Diana Schmidt June 8, 2021 10 min read

Supply Chain Challenges Facing the Construction Industry Impact All Property Owners

Business owners, C-suite team members, and property owners – it goes without saying that you have navigated many storms thrown at you by the COVID-19 pandemic. It is likely you led your team through the government shutdown, implemented new safety programs to bring your team back to work, pivoted to find new revenue streams, and are now emerging out of this darkness stronger. Many industries, like construction and real estate, are still dealing with very raw COVID-19 supply chain pressures. If you aren’t looking to build a new building or purchase a new facility it would be easy to dismiss these issues as “not my problem.” After all, you may still have lingering COVID-19 fires you are still putting out that directly impact your own business. However, all businesses and property owners should pay close attention to the impact these construction supply chain issues could have on your business if you are faced with a natural disaster or accident in 2021 and beyond. Not addressing these concerns now could leave you underinsured or paying out-of-pocket in the event of a loss if replacement cost limits are not reviewed and updated to keep up with increasing building costs.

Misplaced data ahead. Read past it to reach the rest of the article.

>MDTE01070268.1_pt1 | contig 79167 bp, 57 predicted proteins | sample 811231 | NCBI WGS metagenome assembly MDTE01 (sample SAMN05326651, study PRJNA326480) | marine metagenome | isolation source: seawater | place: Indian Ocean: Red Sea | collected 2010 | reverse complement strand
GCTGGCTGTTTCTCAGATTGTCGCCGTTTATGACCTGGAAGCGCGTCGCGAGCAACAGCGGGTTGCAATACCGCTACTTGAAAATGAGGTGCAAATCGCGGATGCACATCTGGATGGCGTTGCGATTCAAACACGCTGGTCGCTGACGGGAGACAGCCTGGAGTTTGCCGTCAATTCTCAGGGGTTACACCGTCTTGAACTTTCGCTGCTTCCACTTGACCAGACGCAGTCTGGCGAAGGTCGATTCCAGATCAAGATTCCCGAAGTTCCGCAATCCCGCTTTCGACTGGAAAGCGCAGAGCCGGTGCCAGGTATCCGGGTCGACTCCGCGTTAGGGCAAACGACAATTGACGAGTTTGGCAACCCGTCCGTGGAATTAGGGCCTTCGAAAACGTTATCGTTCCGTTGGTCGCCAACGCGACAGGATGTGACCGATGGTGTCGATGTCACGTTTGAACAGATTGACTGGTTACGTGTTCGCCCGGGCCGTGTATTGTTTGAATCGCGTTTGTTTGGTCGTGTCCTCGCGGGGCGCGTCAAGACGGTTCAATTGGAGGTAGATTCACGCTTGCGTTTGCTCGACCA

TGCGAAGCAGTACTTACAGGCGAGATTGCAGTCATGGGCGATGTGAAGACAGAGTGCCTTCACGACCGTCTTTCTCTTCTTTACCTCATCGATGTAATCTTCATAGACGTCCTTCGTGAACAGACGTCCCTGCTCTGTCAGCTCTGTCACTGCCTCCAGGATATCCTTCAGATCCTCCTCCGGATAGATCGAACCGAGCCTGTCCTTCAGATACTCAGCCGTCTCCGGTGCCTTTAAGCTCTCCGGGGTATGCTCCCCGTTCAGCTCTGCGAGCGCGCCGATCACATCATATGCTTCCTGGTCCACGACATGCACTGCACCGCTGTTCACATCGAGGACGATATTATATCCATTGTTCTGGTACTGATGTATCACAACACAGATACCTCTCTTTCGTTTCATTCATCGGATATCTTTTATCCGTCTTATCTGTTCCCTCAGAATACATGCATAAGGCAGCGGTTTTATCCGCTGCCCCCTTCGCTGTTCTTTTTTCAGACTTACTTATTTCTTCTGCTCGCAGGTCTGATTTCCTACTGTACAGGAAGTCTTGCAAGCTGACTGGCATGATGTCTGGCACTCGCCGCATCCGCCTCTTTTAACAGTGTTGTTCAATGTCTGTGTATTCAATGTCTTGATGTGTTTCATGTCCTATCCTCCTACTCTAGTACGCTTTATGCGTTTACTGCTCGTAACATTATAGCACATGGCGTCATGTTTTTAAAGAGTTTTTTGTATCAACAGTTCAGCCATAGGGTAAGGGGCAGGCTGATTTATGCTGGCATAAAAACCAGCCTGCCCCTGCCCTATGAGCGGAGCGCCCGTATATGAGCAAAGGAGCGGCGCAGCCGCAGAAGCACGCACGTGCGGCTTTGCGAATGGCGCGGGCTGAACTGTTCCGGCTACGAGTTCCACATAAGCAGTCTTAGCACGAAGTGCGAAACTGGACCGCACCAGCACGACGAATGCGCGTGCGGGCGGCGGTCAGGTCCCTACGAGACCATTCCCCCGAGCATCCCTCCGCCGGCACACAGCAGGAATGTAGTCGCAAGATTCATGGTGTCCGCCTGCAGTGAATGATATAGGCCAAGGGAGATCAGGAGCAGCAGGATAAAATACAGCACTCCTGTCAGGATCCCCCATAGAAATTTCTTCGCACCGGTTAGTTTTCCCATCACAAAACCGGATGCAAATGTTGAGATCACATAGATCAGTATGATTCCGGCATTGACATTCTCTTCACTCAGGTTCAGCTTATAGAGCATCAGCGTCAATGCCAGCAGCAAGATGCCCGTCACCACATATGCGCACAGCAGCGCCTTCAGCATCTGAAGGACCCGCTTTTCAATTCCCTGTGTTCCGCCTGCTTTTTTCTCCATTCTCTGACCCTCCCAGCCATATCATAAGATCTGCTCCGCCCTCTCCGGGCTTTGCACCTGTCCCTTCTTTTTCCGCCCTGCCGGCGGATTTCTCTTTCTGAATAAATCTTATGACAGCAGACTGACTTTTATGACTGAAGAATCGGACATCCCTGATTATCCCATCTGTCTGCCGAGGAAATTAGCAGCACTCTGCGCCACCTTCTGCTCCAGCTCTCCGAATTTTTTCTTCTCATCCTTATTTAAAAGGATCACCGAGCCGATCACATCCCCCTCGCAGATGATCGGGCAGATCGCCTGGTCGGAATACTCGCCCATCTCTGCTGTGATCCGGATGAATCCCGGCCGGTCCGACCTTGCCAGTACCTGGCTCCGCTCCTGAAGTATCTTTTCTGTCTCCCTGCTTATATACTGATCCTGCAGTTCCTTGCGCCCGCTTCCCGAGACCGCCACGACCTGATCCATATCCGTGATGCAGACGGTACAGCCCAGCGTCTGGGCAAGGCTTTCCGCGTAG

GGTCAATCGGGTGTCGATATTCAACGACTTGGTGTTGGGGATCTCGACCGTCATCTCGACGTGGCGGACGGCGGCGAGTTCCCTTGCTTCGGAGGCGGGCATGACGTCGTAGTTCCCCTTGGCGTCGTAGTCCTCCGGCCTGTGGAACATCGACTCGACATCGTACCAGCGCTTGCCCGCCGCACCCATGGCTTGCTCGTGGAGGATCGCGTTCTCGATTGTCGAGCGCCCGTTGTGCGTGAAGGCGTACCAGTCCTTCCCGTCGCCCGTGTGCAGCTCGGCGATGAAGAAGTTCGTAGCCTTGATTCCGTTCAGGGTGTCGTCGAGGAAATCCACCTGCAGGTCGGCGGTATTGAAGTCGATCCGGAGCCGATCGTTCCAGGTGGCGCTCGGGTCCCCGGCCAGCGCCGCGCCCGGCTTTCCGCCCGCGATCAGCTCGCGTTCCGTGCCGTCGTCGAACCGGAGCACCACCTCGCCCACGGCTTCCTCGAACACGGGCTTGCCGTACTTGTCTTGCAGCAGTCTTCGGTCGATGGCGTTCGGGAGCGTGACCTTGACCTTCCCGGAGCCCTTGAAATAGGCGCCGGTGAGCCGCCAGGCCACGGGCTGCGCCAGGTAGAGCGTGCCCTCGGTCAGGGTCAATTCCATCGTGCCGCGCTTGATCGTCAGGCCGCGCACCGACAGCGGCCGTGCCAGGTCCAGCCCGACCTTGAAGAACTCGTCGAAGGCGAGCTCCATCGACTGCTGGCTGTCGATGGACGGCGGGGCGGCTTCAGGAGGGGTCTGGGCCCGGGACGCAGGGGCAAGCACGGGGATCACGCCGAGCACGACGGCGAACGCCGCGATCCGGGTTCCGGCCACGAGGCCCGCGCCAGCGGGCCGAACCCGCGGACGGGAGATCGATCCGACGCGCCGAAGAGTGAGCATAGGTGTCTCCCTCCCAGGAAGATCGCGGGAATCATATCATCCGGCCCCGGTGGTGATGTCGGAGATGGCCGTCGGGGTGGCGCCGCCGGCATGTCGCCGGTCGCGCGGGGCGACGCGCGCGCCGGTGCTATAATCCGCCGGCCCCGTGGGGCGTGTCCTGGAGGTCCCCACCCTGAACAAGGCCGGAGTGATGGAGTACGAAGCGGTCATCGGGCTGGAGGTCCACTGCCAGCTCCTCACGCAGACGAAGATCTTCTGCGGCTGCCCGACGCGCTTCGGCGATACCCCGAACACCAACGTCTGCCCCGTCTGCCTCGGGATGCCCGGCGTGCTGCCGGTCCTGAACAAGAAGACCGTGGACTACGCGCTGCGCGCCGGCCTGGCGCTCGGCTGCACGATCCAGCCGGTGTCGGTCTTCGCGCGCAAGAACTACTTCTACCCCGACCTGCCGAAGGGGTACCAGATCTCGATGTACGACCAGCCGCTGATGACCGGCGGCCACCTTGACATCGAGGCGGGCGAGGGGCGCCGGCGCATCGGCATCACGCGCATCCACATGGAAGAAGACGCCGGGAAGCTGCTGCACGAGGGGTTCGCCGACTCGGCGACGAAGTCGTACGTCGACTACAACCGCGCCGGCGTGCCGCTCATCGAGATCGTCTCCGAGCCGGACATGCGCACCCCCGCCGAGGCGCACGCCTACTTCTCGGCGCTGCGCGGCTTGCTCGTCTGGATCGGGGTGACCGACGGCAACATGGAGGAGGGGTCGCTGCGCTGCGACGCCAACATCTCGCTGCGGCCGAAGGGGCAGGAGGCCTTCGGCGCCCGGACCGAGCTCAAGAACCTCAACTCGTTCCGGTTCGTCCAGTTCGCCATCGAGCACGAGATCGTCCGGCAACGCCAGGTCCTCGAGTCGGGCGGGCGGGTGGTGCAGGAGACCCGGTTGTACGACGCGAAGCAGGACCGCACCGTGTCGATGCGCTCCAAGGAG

True confession - I am a recovering property underwriter. I spent more than a decade educating agents, brokers, and business owners on the importance of understanding and setting property limits to reflect the replacement cost value of each building. Replacement cost is often misunderstood and confused with market value. The market price of a building today does not equate to the cost to replace that same building with like, kind, and quality materials after a loss tomorrow.

Replacement cost as defined by IRMI:

Replacement cost is the cost to rebuild a physical structure after it is damaged from a peril like fire, flood, or wind. Replacement cost of a structure depends on many factors, however, hard costs such as millwork (windows, doors, and cabinets) and hardware (wood, steel, etc.) and soft costs such as skilled labor, general contractors, architects, and craftsmen are all part of the total cost equation.

According to IRMI, many unknown factors could cause the replacement cost of a structure to increase after a loss when the replacement cost estimate is being developed such as:

  • Demand surge after a catastrophe
  • Limited availability of skilled labor after a catastrophe
  • Trends in materials costs